Currently, meat animal producers withdraw feed from poultry and livestock for a period of time prior to slaughter in order to ensure that the animals' gastrointestinal tract (GIT) is as empty as possible. This practice avoids wasting undigested feed that would provide no nutritional benefit to the animal and reduces the risk for contamination of the carcass with microbial pathogens during evisceration. However, in the absence of continued feed consumption, some fecal residue is retained by the animal and prolonged withdrawal times in broiler chickens can result in breakdown of the intestinal lining and an increased risk of tearing the intestine and contaminating the carcass during processing. The new withdrawal supplement developed by Dr. Vasilatos-Younken is given to poultry immediately prior to slaughter when regular feed is stopped. Because the supplement is rapidly and almost completely digested and absorbed in the upper portion of the chicken's gastrointestinal tract, it contributes virtually no intestinal residue and requires no withdrawal period. The withdrawal supplement is similar to high tech nutritive supplements given intravenously to hospital patients or by mouth to athletes in high performance situations where residue has to be minimal. By administering the supplement to poultry, the birds need not be starved before slaughter resulting in heavier birds, better quality meat and a lower probability of contamination during processing.

Gel Drug Delivery System

INVENTOR: Dr. Daniel R. Deaver, professor of reproductive physiology,

currently on leave of absence as Director of Life Sciences at Advanced

Inhalation Research (AIR), Inc. in Cambridge, Mass.

When cattle are bred at the correct time using, either natural or artificial insemination, over 95 percent of their eggs will be fertilized. However, within 21 days 25 to 50 percent of these embryos will die. Over the past 5 to 6 years, reproductive physiologists have shown that poor fertility is related to the stage of the growth cycle of the ovarian follicle when the egg is released. When follicles release eggs as they are increasing in size, pregnancy rates 21 days after insemination are very good. But significantly fewer pregnancies occur when eggs are released from follicles that have slowed or stopped growing. Techniques to control follicular development are emerging and can potentially be delivered by the new system developed by Dr. Deaver. The gel enables the medication to be delivered via vaginal, nasal or rectal passageways rather than by injection. For cattle, the gel could reset the cycle of follicular development thereby improving the quality of the released egg and potentially increase pregnancy rates by 10 to 15 percent. This can translate into savings of more than $200 million per year to the U.S. dairy industry. The technology can also be used for animals such as the horse where it may provide a simple to use technology for controlling the time of ovulation, with less discomfort for the animal when compared to existing methods. In addition, the technology has potential applications in breeding programs for endangered species and reversible canine contraception.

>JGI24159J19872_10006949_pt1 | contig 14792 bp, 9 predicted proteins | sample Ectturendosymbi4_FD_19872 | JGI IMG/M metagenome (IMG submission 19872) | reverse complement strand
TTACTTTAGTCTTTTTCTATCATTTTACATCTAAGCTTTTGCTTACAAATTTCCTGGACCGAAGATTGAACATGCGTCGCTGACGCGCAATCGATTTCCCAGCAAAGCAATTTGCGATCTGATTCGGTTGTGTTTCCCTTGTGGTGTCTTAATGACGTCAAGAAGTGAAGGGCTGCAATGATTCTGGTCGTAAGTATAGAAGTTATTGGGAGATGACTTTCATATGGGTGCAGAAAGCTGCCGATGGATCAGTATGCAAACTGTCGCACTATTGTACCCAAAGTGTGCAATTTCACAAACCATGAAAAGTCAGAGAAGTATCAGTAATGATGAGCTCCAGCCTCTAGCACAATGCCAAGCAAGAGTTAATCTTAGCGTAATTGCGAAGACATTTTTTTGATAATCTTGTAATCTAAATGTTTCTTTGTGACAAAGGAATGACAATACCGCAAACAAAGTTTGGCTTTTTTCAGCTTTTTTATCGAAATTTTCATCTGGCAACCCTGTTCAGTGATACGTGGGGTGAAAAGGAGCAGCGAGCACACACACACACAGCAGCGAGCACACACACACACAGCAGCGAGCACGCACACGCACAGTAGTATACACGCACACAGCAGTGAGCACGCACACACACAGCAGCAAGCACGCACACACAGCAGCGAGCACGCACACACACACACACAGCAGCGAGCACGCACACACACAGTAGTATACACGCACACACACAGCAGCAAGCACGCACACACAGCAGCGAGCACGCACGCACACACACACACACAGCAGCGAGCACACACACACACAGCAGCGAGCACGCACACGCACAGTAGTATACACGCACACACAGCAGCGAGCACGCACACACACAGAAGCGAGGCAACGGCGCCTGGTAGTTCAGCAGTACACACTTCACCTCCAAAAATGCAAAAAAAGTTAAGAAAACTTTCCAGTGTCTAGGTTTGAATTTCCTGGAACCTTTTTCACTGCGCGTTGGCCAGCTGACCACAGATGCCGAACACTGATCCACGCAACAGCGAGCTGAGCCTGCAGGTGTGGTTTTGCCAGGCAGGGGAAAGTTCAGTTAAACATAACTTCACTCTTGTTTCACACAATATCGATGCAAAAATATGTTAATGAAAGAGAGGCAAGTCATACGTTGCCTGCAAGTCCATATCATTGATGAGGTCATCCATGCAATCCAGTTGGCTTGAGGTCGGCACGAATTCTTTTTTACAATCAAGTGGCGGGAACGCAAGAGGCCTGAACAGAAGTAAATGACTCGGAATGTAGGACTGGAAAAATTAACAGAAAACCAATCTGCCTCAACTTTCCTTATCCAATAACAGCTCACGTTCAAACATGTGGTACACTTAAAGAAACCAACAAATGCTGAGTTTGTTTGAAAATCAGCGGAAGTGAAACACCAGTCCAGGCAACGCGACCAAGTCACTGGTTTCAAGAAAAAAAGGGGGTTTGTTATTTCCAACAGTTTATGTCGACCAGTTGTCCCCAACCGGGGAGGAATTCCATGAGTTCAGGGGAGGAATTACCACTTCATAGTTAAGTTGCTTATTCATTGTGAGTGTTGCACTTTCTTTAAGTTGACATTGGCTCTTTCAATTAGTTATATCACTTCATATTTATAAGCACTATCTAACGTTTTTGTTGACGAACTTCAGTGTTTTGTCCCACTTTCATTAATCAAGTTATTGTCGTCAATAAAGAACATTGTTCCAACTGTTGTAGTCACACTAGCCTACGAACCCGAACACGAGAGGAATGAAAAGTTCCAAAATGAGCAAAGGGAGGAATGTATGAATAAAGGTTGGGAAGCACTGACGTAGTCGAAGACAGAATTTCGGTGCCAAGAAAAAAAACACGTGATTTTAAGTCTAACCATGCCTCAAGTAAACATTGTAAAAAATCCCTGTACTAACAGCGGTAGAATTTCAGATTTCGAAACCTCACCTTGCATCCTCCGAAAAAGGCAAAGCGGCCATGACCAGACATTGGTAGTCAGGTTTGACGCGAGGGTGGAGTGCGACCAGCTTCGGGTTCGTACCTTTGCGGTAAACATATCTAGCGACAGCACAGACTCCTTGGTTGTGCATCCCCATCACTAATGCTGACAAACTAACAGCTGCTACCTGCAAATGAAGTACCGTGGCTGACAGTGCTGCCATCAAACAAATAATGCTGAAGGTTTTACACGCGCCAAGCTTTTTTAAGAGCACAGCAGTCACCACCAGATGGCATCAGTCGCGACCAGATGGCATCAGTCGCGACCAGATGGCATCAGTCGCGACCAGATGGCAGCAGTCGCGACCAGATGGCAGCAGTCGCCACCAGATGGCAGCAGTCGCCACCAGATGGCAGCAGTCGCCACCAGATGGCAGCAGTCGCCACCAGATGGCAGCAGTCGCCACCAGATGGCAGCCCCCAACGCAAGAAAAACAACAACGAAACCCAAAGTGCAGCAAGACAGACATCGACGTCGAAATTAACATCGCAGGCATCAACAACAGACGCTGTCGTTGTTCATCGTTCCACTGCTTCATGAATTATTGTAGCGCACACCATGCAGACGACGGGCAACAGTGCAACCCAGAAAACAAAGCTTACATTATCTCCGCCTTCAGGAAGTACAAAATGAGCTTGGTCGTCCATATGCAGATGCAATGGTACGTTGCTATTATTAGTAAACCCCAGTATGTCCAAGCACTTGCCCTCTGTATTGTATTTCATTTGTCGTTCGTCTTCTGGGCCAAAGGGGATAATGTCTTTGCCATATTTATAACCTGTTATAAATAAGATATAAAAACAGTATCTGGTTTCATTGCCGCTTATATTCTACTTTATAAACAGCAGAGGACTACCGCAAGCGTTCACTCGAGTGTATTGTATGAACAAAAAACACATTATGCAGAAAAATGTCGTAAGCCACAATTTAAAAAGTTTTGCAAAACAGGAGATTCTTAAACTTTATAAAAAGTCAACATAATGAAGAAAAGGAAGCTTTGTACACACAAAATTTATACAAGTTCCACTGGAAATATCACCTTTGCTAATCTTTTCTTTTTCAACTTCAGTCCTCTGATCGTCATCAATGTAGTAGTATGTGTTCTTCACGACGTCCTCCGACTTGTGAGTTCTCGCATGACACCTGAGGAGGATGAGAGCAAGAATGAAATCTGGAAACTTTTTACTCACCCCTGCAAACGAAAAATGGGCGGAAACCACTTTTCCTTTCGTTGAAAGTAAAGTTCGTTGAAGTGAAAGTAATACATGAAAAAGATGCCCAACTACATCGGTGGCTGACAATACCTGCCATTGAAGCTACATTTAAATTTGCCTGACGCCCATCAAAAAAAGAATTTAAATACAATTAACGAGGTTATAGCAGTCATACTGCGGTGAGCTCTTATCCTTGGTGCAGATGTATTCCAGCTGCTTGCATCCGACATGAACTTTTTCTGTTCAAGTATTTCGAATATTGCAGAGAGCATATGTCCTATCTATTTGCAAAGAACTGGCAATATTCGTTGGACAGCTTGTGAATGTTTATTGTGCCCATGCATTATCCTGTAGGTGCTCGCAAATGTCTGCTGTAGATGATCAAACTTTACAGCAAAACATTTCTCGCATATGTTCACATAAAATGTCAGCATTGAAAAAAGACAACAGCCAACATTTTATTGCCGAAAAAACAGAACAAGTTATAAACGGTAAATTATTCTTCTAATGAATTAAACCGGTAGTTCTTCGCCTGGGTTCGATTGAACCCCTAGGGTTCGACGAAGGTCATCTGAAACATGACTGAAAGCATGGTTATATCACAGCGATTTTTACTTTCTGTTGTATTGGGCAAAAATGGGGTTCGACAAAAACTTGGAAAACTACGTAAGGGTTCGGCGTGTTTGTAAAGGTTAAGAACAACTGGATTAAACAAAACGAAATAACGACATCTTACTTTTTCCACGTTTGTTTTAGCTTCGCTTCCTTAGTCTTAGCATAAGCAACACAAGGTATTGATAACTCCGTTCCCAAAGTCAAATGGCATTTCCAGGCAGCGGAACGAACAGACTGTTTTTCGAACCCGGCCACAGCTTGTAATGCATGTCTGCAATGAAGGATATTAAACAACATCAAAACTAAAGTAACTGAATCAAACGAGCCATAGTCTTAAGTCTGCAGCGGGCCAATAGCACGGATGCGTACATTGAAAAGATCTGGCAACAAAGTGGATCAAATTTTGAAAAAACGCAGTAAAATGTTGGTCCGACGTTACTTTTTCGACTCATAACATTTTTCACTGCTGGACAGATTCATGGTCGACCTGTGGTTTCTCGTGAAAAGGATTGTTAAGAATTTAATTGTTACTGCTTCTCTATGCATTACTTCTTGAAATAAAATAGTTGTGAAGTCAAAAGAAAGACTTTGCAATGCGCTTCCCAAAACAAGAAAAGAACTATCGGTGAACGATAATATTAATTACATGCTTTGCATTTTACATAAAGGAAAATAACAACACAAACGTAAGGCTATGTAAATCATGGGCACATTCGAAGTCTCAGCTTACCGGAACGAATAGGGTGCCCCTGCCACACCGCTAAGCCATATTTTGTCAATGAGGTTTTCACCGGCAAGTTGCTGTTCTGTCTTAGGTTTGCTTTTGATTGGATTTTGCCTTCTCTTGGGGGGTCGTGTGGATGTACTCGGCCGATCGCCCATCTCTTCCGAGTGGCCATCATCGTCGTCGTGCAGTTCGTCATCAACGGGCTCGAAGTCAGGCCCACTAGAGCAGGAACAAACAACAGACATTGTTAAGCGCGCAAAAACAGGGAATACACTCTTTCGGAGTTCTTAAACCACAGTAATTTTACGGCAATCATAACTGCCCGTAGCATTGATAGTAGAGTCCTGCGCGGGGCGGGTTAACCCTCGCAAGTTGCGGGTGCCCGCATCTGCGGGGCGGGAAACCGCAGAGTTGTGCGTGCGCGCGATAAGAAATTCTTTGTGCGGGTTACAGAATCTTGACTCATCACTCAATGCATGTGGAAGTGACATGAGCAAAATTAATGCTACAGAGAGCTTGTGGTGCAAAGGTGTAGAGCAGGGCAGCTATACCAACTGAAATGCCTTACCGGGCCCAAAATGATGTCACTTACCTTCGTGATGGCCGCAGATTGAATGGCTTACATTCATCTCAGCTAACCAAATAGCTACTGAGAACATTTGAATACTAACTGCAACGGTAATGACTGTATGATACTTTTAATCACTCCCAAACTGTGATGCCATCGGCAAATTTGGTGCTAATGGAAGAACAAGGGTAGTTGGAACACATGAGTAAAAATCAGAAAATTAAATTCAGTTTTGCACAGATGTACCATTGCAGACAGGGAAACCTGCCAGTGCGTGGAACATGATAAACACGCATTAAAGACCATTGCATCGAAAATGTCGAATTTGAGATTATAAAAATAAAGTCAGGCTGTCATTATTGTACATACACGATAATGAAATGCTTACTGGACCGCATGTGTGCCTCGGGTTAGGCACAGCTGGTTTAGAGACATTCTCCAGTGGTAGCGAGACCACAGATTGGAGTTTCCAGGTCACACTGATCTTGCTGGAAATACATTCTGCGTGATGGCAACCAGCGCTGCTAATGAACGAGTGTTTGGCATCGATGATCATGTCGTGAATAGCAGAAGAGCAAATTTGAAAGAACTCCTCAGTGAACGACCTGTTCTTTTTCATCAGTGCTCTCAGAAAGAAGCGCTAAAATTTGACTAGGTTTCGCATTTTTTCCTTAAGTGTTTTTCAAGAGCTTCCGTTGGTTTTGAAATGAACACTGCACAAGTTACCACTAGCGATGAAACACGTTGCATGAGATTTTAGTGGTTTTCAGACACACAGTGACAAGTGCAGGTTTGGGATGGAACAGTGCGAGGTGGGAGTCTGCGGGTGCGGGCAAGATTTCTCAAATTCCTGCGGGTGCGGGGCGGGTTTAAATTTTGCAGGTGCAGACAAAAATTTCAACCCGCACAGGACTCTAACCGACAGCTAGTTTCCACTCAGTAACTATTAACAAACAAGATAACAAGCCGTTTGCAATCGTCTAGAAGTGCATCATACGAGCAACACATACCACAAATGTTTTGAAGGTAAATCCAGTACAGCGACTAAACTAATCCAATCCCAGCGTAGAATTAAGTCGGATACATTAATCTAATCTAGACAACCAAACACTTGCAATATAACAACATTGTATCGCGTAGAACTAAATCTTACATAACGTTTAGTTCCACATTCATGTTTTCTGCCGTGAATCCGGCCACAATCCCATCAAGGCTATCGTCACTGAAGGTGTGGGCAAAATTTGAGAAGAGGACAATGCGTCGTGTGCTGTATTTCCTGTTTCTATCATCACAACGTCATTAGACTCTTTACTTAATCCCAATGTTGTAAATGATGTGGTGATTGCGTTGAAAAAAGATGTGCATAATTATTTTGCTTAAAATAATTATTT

Livestock Genetic Marker

INVENTOR: Douglas L. Greger, Chief Technology Officer of EIEICO, Penn State

doctoral candidate and former postdoctoral researcher at the School of

Veterinary Medicine at the University of California in Davis, California

"Entire" or uncastrated male pigs (boars) produce more lean muscle, less fat, and consume less feed than castrated pigs. However, sometimes produce an off-odor or taste in the meat called "boar taint." Currently, there is no way to predict which boars will have "taint." As a result, to preserve meat quality, pork producers castrate all male pigs destined for consumption to prevent taint. This long-standing practice of castration raises concerns from those interested in animal welfare. Greger has discovered a naturally occurring variant of a gene that produces a protein involved in steroid production. Boars with this variant do not express boar taint, while those with the "normal" or "wild type" gene have a strong likelihood of developing boar taint. With this new knowledge, it is now possible to develop new lines of pigs in which boar taint will be reduced. This will enable pork producers to take advantage of the natural benefits of raising entire boars for pork. It will also be possible to test existing breeding stock for the presence of this genetic variant in order to select for lower boar taint expression.


For information on how to contact inventors, call Barbara Hale, (814) 865-9481 or
e-mail .